CVE-2024-3400 exploited: Unit 42, Volexity share more details about the attacks

UPDATE: April 17, 05:50 AM ET

New story:
Palo Alto firewalls: Public exploits, rising attacks, ineffective mitigation

Earlier today, Palo Alto Networks revealed that a critical command injection vulnerability (CVE-2024-3400) in the company’s firewalls has been exploited in limited attacks and has urged customers with vulnerable devices to quickly implement mitigations and workarounds.

Palo Alto Networks’ Unit 42 and Volexity have now released threat briefs with more information about the attacks, threat hunting queries, YARA rules, and indicators of compromise.

PAN’s insights

“We are tracking the initial exploitation of this vulnerability under the name Operation MidnightEclipse, as we assess with high confidence that known exploitation we’ve analyzed thus far is limited to a single threat actor. We also assess that additional threat actors may attempt exploitation in the future,” Unit 42 researchers noted.

They also explained how the backdoor the attackers installed on targeted devices works, persists, and hides its presence, and have shared threat hunting queries for customers of its Cortex XDR solution.

PAN has also updated its advisory to say that “while cloud NGFW firewalls are not impacted, specific PAN-OS versions and distinct feature configurations of firewall VMs deployed and managed by customers in the cloud are impacted.”

Volexity explains the extent of the attacks

Volexity threat researchers have also detailed the Python backdoor (dubbed UPSTYLE), which allows the attacker to execute additional commands on the device via specially crafted network requests. The attackers also created a reverse shell.

They first detected the attacks on April 10, at one of its network security monitoring (NSM) customers, then a second attack the day after at another customer.

“As Volexity broadened its investigation, it discovered successful exploitation at multiple other customers and organizations dating back to March 26, 2024. Those attempts appear to be the threat actor testing the vulnerability by placing zero-byte files on firewall devices to validate exploitability,” they also found.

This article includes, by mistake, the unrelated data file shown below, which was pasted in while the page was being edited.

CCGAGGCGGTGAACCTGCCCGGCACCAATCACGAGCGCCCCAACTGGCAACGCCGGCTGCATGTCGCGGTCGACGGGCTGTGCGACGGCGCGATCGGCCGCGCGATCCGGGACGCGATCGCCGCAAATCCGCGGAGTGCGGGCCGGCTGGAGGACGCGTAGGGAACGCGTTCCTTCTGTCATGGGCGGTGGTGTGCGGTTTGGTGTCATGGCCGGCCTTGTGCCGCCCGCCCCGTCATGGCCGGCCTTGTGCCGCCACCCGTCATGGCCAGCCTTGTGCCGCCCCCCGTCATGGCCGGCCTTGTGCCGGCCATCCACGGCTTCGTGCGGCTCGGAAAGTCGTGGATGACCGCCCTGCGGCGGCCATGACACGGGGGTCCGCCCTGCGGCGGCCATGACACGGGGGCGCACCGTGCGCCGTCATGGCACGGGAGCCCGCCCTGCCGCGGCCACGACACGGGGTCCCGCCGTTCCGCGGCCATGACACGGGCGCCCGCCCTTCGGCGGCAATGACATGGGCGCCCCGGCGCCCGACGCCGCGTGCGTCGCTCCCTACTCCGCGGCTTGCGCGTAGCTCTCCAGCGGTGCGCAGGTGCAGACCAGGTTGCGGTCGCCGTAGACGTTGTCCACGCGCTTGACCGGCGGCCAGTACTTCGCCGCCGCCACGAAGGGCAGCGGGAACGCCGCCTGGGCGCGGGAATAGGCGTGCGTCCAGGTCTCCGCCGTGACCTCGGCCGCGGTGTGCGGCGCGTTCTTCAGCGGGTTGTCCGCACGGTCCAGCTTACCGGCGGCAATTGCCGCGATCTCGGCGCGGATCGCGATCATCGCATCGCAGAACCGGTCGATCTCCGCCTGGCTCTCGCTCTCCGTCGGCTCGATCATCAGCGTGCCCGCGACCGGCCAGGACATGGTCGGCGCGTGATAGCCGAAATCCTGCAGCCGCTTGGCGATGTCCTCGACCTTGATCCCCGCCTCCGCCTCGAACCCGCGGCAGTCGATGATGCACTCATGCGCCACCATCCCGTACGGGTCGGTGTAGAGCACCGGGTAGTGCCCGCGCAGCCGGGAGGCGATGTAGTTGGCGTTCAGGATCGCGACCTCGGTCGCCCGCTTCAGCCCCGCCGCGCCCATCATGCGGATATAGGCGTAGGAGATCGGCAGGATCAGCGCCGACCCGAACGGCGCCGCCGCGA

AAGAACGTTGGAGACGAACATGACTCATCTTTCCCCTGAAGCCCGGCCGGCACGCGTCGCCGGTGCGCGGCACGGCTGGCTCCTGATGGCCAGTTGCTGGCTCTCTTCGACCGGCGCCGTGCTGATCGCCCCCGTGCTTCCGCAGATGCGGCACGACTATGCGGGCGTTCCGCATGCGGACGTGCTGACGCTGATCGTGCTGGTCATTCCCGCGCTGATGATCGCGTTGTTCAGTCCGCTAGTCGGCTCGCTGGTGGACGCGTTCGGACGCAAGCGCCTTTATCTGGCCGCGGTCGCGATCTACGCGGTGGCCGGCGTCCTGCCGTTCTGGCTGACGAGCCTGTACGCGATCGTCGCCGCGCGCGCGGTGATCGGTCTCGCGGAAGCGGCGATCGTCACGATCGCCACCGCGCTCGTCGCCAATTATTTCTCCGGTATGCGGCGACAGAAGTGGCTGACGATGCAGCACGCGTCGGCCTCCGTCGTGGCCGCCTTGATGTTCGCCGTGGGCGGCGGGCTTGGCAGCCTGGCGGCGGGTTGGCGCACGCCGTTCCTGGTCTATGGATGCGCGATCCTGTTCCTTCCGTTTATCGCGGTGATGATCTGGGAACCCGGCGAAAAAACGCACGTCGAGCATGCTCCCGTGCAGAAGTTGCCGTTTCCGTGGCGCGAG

“On April 7, 2024, Volexity observed the attacker attempting and failing to deploy a backdoor on a customer’s firewall device. Three days later, on April 10, 2024, [the threat actor] was observed exploiting firewall devices to successfully deploy malicious payloads. A second compromise Volexity observed on April 11, 2024, followed a nearly identical playbook.”

After a successful exploitation, the attackers would download additional tools to facilitate their lateral movement across the victim organizations’ networks and the theft of credentials and files.

“In one case a service account configured for use by the Palo Alto firewall, and a member of the domain admins group, was used by the attackers to pivot internally across the affected networks via SMB and WinRM,” they added.

“[The threat actor]’s initial objectives were aimed at grabbing the domain backup DPAPI keys and targeting active directory credentials by obtaining the NTDS.DIT file. They further targeted user workstations to steal saved cookies and login data, along with the users’ DPAPI keys.”

PAN customers can check whether their devices have been compromised by analyzing network traffic emanating from them and searching for specific network requests (detailed in the blog post). A second method for detection is still under wraps.

“If you discover that your Palo Alto Network GlobalProtect firewall device is compromised, it is important to take immediate action. Make sure to not wipe or rebuild the appliance. Collecting logs, generating a tech support file, and preserving forensics artifacts (memory and disk) from the device are crucial,” they added.

(Even if you don’t find evidence of compromise, it’s a good idea to generate a tech support file before applying the hotfix, just in case.)

“Pivoting to analyzing internal systems and tracking potential lateral movement should be done as soon as possible. Further, any credentials, secrets, or other sensitive data that may have been stored on the GlobalProtect firewall device should be considered compromised. This may warrant password resets, changing of secrets, and additional investigations,” the threat analysts advised.

Volexity says that it’s highly likely the threat actor involved in the attacks is state-backed since considerable skills and resources are needed to discover and create an exploit for a vulnerability of this nature. The type of victims that have been targeted also point in that direction.

They expect the threat actor to ramp up their efforts to compromise firewalls of other intended victims in the coming days, to get ahead of mitigations and patches getting deployed, so acting quickly is of the essence.

UPDATE (April 15, 2024, 04:10 a.m. ET):

Some PAN-OS fixes are now available and others will be published in the coming days.

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